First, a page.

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Tips and advice

Dipped headlights explained: what are dipped beams and when to use them

Do you know which lights you should be using when it gets dark? Here’s our quick guide to the use of dipped headlights

dipped headlights

Cars have become smarter and more sophisticated in recent years, with lots of tech now controlled automatically by a cutting-edge combination of sensors and computers. One such system found in most new cars is an ‘auto’ setting for the headlights. This will turn on your headlights in the dark without any input from the driver.

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However, not all cars feature this technology and drivers are still responsible for switching between full beam and dipped beam as necessary. But when should we use dipped headlights?

To help you drive safely in the dark, we have created a guide to using dipped beam headlights. Read on to find out when to use dipped beams, and what other headlight settings are used for.

What are dipped headlights?

Dipped beam is the standard setting for headlights at night, while full or high beam is used to increase visibility when roads are empty and unlit. Most cars also feature sidelights and, since 2011, nearly all cars also have daytime running lights (DRLs), which we'll discuss shortly. To avoid dazzling or blinding other drivers, dipped beam lights need to be pointed below the eye level of other road users, and this is checked as part of a vehicle’s MoT

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According to the Highway Code, you should turn on your sidelights and rear registration plate lights between sunset and sunrise on roads with street lighting and built-up areas. Dipped beam headlights are required on all other roads at night, defined as the period from half an hour before sunset to half an hour after sunrise.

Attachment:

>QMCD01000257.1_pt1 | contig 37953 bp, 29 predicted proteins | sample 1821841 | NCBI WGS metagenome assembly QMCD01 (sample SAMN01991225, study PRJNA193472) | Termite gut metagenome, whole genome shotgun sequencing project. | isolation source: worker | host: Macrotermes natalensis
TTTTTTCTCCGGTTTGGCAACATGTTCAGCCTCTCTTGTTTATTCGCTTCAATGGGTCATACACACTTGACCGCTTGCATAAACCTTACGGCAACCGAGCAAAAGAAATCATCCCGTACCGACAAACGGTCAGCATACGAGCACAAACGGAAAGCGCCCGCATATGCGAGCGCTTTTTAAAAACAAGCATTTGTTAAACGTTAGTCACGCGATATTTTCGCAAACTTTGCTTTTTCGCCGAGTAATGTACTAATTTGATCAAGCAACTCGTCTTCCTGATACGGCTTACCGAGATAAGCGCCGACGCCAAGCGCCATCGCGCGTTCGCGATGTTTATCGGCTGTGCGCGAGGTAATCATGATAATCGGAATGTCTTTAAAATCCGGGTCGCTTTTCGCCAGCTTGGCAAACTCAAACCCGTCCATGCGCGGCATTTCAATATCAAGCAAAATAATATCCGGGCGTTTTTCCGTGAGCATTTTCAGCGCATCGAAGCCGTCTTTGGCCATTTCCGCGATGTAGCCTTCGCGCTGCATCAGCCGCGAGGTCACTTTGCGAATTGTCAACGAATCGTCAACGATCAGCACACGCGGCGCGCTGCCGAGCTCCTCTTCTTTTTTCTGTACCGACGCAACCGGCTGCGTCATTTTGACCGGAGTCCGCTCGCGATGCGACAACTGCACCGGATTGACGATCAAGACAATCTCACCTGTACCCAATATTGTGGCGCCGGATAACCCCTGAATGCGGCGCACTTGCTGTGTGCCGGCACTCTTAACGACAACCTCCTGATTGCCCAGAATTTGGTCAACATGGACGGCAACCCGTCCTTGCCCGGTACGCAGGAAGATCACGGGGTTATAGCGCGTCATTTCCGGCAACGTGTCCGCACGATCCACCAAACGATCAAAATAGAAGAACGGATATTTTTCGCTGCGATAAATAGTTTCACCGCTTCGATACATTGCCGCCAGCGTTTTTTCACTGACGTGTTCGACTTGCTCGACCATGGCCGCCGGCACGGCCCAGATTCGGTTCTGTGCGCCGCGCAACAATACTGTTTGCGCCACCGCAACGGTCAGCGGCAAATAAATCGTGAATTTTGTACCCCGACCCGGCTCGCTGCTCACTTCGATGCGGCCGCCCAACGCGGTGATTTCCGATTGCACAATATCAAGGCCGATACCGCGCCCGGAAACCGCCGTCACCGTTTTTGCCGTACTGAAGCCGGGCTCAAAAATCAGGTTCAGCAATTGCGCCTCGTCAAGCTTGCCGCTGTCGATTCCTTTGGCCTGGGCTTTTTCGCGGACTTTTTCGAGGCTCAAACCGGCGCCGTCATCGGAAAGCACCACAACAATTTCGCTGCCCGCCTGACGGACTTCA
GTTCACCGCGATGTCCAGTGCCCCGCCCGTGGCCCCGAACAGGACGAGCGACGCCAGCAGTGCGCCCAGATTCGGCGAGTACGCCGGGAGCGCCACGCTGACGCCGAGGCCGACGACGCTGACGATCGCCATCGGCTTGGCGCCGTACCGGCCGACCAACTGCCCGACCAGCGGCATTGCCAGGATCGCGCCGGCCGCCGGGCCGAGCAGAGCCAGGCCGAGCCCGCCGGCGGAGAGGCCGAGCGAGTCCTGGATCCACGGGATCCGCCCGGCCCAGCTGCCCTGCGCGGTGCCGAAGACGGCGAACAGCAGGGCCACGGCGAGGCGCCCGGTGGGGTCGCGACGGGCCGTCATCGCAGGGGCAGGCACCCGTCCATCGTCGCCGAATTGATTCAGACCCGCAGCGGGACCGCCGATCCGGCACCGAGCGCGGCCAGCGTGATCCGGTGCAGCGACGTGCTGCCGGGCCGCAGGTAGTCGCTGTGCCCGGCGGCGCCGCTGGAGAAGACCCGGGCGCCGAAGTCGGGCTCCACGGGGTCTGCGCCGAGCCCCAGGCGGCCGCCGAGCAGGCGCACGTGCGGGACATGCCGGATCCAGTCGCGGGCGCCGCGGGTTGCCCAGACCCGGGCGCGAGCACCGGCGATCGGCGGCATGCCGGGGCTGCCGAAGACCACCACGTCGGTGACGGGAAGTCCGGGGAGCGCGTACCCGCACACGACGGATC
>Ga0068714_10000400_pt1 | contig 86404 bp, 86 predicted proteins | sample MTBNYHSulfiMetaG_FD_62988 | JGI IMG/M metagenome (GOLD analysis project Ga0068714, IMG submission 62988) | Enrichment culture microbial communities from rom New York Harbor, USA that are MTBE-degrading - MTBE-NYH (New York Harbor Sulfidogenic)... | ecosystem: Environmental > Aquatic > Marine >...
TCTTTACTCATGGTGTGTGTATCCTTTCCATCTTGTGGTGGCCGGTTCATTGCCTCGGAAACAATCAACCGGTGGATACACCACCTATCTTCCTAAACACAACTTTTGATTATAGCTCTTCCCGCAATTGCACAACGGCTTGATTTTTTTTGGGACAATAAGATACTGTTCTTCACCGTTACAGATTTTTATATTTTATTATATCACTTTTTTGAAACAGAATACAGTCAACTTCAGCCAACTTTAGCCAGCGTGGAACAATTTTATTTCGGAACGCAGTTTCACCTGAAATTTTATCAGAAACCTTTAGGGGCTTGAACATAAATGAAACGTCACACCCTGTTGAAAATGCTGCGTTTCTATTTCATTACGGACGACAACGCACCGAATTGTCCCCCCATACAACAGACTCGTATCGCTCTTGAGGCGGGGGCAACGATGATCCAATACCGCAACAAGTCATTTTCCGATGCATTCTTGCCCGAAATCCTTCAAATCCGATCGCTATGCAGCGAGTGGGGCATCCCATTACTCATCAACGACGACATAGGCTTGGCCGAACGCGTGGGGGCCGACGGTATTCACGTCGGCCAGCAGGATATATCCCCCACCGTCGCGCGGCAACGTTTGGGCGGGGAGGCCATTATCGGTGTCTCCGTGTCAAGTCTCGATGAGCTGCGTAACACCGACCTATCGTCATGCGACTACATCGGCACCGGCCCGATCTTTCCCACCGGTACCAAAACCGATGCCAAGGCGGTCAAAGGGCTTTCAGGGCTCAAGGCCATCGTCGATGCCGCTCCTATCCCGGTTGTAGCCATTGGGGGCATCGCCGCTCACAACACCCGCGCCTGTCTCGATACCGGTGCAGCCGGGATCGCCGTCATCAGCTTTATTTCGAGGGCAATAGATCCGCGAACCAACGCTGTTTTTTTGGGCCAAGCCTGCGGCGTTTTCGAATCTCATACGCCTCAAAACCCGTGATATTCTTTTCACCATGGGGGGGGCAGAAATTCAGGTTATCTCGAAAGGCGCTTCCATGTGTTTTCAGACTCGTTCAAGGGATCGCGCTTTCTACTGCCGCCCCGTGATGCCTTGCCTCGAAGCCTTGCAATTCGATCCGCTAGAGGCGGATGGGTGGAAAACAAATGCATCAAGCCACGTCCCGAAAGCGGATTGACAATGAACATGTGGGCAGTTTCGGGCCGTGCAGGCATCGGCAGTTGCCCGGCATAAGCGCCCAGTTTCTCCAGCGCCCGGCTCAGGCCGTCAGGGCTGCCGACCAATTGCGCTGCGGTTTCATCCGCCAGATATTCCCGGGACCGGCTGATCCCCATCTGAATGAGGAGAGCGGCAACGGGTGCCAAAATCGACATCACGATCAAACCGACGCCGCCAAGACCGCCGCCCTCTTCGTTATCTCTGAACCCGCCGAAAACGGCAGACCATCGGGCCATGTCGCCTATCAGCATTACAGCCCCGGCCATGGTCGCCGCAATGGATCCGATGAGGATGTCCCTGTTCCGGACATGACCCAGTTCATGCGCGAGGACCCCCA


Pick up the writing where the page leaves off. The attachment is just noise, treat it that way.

When should I use dipped headlights?

As per The Highway Code, dipped beam headlights should be used ‘at night in built-up areas and in dull daytime weather, to ensure you can be seen’. While this may seem like it contradicts the recommendation to use sidelights at night in built-up areas, the use of sidelights should be considered as merely the minimum legal requirement – dipped beam headlights are the best choice whenever it’s dark or visibility is reduced.

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When it’s raining hard enough to require the continual use of your wipers, it’s also recommended that you turn on your dipped headlights regardless of whether it’s dark or not. This is because heavy rain reduces visibility and can obscure you from other drivers – turning on your dipped headlights will allow other drivers to spot you more easily. Headlights should also be used when passing through a long tunnel, and you will often see this signposted as you enter one. If it’s so dark that you can’t see your dashboard’s dials clearly, this is a sign that you should turn your headlights on.

Many modern cars have an ‘auto’ setting for their lights that switch on and off when the car’s sensors think they should be illuminated, but there can still be occasions when manual input from the driver is required. It’s best practice to keep your lights switched to this setting rather than keeping the switch in the off position. At least this way the car’s headlights will illuminate when it gets dark.